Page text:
All of the tests listed are useful in assessing for viable myocardium, except for electron beam computed tomography. Rest-rest thallium, persantine sestamibi, and dobutamine echocardiography are relatively equivalent in sensitivity (approximately 80%). Fluorodeoxyglucose positron emission tomography, which identifies ischemic myocardium by its preferential metabolism of glucose rather than free fatty acids, is thought to be slightly more sensitive and specific in identifying viable myocardium. Recommendations regarding the optimal test depend on the expertise of the individual clinicians institution. Although the surgeons may be reassured by the presence of viable myocardium, because it is associated with better survival and lower perioperative mortality, thoughtful consideration must be paid to the individual patient, because no test is 100% predictive. Recent data reveal that even in the absence of traditionally defined evidence of viability, survival may be improved by revascularization in some patients. It is also becoming clear that assessing for viability to predict improvement in LV function and assessing to predict survival may not be the same. In a diabetic patient with multivessel CAD, coronary artery bypass grafting is the optimal revascularization procedure.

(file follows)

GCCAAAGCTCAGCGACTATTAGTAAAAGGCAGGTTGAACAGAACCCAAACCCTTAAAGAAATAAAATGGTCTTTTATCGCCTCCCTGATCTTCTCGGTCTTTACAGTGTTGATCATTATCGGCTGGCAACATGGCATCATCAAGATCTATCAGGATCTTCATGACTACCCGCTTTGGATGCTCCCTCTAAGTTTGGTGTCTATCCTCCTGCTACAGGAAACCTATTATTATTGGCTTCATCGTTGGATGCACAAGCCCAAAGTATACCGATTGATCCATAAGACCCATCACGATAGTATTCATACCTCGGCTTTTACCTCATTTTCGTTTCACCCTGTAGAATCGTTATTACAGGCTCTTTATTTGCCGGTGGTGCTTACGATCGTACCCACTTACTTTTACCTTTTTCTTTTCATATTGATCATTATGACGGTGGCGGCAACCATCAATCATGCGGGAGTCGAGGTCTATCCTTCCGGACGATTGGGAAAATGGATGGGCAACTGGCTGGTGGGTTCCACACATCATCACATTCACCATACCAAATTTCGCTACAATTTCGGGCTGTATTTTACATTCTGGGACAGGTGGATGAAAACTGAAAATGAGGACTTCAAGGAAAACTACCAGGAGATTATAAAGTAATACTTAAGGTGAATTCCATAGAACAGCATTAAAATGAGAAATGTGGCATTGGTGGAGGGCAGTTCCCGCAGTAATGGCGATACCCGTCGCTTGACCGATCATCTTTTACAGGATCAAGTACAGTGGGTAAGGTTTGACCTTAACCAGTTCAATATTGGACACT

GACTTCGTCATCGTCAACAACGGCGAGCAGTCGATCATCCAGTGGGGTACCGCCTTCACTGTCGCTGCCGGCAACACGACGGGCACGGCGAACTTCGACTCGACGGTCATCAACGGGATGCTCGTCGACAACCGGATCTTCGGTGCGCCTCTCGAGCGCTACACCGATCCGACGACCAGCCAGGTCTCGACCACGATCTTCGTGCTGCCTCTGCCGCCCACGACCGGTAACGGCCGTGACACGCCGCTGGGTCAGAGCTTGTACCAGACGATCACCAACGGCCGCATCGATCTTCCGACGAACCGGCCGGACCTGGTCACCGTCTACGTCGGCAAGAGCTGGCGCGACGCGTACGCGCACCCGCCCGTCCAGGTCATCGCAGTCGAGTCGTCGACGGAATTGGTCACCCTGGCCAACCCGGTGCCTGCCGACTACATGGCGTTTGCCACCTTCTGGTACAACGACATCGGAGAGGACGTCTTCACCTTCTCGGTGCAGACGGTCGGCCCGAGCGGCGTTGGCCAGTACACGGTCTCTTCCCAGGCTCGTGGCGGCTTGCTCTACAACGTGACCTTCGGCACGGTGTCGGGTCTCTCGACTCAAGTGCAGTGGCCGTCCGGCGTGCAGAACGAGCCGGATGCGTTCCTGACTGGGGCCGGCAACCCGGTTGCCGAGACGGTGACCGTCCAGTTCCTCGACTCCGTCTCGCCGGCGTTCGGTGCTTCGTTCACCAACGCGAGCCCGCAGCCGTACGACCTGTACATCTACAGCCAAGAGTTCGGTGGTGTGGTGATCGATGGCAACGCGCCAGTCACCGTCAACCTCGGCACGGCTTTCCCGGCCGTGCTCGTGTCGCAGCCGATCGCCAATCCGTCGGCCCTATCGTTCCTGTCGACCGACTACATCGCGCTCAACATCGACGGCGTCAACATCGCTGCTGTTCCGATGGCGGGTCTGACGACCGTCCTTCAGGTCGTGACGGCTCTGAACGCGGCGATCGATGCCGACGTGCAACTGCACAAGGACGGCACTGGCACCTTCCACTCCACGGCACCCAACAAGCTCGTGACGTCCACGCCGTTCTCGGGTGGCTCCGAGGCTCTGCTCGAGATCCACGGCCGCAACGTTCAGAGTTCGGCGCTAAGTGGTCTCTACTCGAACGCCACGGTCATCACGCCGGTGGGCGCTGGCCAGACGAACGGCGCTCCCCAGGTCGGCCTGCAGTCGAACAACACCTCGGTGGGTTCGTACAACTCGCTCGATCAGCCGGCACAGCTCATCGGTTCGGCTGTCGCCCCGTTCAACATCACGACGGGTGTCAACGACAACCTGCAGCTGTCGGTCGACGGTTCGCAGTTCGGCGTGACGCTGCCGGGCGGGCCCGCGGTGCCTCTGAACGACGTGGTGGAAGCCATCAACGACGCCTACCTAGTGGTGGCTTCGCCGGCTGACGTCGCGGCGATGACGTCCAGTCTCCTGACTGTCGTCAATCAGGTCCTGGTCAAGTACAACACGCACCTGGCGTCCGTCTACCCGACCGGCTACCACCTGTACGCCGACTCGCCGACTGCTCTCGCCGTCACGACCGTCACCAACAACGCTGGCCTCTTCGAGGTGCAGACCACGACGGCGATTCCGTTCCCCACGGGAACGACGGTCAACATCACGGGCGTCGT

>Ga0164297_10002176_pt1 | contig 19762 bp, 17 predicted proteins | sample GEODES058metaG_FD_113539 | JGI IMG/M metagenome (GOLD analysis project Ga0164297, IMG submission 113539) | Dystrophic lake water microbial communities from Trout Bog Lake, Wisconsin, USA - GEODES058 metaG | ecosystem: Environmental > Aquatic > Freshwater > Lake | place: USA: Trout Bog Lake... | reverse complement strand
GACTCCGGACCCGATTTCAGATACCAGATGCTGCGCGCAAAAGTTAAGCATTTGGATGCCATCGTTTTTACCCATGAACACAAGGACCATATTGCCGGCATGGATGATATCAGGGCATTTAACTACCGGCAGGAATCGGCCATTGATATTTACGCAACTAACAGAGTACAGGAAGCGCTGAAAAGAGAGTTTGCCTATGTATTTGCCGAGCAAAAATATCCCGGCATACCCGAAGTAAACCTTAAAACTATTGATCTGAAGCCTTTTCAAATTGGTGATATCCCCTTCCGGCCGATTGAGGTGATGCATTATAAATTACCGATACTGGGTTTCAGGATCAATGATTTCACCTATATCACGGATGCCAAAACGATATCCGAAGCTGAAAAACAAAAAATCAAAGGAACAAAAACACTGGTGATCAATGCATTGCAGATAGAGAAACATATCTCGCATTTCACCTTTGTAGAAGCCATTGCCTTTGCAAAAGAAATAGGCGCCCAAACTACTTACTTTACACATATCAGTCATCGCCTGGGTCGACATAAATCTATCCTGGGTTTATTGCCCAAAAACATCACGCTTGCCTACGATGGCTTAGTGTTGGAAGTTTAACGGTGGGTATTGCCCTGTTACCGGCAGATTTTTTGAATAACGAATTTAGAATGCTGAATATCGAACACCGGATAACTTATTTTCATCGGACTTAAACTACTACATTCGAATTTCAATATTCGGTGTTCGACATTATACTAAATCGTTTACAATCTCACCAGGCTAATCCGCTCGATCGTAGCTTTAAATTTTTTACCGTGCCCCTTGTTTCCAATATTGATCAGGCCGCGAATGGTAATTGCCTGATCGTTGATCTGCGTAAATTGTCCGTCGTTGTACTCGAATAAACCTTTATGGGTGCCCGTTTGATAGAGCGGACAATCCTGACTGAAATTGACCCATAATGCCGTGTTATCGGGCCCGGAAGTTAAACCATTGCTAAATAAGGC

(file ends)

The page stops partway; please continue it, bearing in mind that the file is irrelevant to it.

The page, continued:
- Electron beam computed tomography.
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Seminars in Medical Practice
Hospital Physician Board Review Manuals
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